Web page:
I’ve always enjoyed making camps and dens even as a child from hanging tablecloths from my sister’s top bunk to my bottom bunk to camping trips as an adult. Our beach hut life is one big camp building session. It’s where I make our little haven, a safe place where beyond that all other life stuff can take place. The beach beyond our hut is wonderfully noisy either by the waves crashing against the shore, families visiting the beach or deliciously both but our camp/beach hut is comforting and sheltered. It’s our spot.

When our boys were little and long before we had a beach hut, I would always make a base camp mainly just a blanket spread out on the ground with food bags or discarded hats and gloves dotted about but it was where you crashed after running around and climbing trees. “Good camp Mum” was my reward as they stretched out with lazy full bellies before round two of running around commenced.

Food was usually the draw to time out in the base camp as is our beach hut today. Our beach hut is where I know I can tempt our grown up boys to unwind from their busy independent lives. I am good at making camp.

My husband and I recently spent some time at Emma and Andrew’s Dimpsey Shepherds Hut in Somerset which was like having a countryside version of our beach hut but more so. It felt like a retreat rather than simply somewhere to stay. A bolthole that cocoons you and makes you put down your phone, pick up a book and allow you to nestle in its warmth. A base camp that you don’t leave, hours float by and your day has consisted of nothing else but stoking the fire and watching the sun rise and set.

Our camp was made all the cosier by the pull down bed, big squishy cushions, midday snoozes and mugs of delicious coffee made on the wood burning stove. We took time to savour everything, every little moment and seek the luxury in enjoying downtime.

The outdoor wood fired bath was a memory I will cherish forever as we allowed the big dark starry sky to embrace us. We made a promise never to stop making base camps where ever we go and what ever we do.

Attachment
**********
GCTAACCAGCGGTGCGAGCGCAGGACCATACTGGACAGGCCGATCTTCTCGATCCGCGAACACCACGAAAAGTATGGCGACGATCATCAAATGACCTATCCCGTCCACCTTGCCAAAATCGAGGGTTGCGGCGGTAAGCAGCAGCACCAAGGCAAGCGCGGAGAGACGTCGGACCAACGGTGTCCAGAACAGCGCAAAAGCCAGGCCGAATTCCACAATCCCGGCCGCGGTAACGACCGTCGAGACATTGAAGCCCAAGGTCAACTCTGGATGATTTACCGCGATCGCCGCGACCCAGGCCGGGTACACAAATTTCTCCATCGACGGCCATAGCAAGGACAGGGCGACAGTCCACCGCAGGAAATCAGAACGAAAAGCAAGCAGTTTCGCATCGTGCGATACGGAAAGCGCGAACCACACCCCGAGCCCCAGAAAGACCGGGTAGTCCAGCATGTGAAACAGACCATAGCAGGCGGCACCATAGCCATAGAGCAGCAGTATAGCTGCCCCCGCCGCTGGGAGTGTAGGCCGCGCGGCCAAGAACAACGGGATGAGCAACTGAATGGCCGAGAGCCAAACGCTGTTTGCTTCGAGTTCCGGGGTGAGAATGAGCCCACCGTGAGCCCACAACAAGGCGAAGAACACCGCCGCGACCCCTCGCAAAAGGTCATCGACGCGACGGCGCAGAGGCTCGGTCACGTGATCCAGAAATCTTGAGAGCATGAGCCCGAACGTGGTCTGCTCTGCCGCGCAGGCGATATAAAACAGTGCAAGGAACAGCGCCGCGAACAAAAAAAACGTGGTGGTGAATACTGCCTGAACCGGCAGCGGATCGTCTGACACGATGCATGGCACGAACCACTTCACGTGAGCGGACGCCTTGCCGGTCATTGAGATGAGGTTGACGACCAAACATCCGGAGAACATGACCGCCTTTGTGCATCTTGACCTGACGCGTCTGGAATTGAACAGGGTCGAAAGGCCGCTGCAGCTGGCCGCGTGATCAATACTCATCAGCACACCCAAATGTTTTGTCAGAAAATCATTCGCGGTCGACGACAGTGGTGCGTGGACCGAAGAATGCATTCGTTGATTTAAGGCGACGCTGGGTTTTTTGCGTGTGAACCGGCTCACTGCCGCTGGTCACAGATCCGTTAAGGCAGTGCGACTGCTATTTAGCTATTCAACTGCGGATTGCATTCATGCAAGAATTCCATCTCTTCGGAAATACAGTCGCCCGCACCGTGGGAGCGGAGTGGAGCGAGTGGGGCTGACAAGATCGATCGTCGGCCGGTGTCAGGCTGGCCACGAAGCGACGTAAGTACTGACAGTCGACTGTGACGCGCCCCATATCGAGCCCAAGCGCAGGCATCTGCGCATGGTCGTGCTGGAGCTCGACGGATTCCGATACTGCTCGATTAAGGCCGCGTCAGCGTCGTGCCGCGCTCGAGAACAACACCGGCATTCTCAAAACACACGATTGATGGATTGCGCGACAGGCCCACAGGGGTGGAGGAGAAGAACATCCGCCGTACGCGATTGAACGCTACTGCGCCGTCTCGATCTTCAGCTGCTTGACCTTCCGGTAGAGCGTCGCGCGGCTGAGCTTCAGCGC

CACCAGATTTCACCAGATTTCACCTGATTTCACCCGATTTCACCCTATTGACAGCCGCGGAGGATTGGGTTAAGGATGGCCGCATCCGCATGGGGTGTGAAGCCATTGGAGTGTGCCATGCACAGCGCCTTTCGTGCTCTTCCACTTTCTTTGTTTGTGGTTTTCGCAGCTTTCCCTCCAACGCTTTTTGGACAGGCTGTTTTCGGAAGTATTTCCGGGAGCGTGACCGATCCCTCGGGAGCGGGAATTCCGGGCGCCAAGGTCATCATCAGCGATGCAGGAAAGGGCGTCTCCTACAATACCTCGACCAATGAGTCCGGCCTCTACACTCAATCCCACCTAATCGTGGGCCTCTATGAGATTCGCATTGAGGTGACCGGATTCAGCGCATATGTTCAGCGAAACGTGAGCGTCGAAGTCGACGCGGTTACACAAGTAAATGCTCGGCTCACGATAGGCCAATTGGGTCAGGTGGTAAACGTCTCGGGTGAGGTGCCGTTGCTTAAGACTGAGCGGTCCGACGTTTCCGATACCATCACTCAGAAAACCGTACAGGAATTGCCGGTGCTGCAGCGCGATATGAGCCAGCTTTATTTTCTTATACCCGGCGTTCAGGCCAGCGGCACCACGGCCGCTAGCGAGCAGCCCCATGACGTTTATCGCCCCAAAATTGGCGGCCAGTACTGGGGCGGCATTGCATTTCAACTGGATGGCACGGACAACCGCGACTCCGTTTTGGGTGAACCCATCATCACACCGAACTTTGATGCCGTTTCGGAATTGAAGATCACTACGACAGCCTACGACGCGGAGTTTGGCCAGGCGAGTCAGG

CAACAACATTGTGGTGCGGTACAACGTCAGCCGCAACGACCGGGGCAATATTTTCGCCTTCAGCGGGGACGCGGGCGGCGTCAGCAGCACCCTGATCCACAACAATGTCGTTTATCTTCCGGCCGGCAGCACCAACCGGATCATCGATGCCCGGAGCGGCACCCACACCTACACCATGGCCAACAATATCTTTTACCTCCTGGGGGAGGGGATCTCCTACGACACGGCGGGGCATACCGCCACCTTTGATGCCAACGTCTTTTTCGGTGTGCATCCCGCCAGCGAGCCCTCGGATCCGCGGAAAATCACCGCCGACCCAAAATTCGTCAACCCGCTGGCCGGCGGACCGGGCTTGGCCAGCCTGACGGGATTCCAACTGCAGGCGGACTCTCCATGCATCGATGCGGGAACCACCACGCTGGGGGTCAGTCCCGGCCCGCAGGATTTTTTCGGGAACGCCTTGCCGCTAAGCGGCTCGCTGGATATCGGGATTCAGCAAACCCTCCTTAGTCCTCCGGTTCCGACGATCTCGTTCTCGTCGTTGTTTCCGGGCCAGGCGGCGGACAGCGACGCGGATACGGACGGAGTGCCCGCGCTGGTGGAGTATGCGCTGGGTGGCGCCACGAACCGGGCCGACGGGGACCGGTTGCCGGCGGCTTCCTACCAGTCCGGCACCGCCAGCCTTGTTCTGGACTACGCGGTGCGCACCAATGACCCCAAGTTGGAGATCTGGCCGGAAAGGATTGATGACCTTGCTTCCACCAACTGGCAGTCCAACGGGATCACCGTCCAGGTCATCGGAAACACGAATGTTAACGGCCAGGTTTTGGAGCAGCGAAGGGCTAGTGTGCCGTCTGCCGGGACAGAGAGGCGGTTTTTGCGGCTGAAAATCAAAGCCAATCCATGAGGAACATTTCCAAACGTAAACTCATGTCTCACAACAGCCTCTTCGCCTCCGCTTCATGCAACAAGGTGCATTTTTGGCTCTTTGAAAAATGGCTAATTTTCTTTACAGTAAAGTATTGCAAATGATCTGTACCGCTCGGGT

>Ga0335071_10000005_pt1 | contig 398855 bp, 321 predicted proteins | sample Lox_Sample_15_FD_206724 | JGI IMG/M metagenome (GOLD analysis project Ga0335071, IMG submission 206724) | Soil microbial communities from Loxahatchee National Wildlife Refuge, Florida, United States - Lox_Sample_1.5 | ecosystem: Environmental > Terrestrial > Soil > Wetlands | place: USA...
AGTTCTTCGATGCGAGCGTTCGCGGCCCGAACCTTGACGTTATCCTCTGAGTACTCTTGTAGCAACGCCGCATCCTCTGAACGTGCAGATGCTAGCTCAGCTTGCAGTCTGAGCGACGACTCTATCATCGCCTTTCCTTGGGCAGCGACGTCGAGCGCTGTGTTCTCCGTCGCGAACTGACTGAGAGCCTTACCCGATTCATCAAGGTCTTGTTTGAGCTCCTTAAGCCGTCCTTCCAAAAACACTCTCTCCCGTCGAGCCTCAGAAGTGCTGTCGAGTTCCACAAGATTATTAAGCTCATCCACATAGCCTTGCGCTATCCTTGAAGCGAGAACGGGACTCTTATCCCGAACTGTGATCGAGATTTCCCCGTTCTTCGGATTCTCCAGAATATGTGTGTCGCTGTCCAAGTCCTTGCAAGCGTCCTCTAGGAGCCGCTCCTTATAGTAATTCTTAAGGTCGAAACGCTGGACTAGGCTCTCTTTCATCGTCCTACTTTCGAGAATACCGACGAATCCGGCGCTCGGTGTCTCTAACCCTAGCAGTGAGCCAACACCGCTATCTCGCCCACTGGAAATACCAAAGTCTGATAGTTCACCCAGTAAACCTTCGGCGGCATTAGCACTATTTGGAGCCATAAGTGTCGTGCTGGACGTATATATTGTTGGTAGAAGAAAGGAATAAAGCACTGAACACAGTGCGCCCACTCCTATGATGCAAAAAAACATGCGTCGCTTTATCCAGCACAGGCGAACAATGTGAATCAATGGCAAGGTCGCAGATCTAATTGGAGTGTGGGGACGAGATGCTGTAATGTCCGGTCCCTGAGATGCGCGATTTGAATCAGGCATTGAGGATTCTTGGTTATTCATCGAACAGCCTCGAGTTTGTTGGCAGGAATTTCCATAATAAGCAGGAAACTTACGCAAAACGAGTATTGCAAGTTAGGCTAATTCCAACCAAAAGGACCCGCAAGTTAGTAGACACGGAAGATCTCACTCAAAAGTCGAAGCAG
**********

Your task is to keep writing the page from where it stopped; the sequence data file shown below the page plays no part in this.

I made this baked risotto in the outdoor wood oven which was enchanting in the low autumn sunshine. As cows bellowed and sheep bleated (Dimpsey is set in a working farm) I took my time in cooking inside the shepherd’s hut and then finishing off in the outdoor wood oven. It was a simple rhythmic activity that I don’t often get to enjoy at such a comforting slow pace.

Thank you Emma and Andrew at Dimpsey for making a great camp.

This recipe only needs one glass of white wine and should you not wish to drink the rest of the bottle you can use this Vremi Wine Preserver and Vacuum Stopper Set.

Should you wish to enjoy the very handsome Vremi Stovetop Espresso Maker and Vremi Wine Preserver and Vacuum Stopper Set in your own camp you can enter this giveaway here. I’ve really enjoyed using these items and would thoroughly recommend them.

Butternut Squash and rich Taleggio cheese baked risotto takes all the hassle of traditionally made risottos and allows you to enjoy lazy times.

Butternut Squash, Taleggio and Sage Baked Risotto

1 small butternut, peeled and deseeded and cut in to small chunks (or pumpkin)
2 teaspoon oil
Salt and pepper
1 large onion, chopped finely
3 cloves garlic, crushed
2 teaspoon oil
300g arborio rice
6 fresh sage leaves, shredded finely plus 6 extra left whole
1 glass white wine
1 litre vegetable stock
1 handful parmesan cheese, grated
150g Taleggio cheese, cubed

Preheat oven to 180°C /Gas Mark 4/360° F, place butternut squash in a large oven dish, coat with the oil and a good seasoning with the salt and pepper.

Bake for 15-20 minutes until golden and starting to brown. Leave to cool and set aside while you prep the rice mix.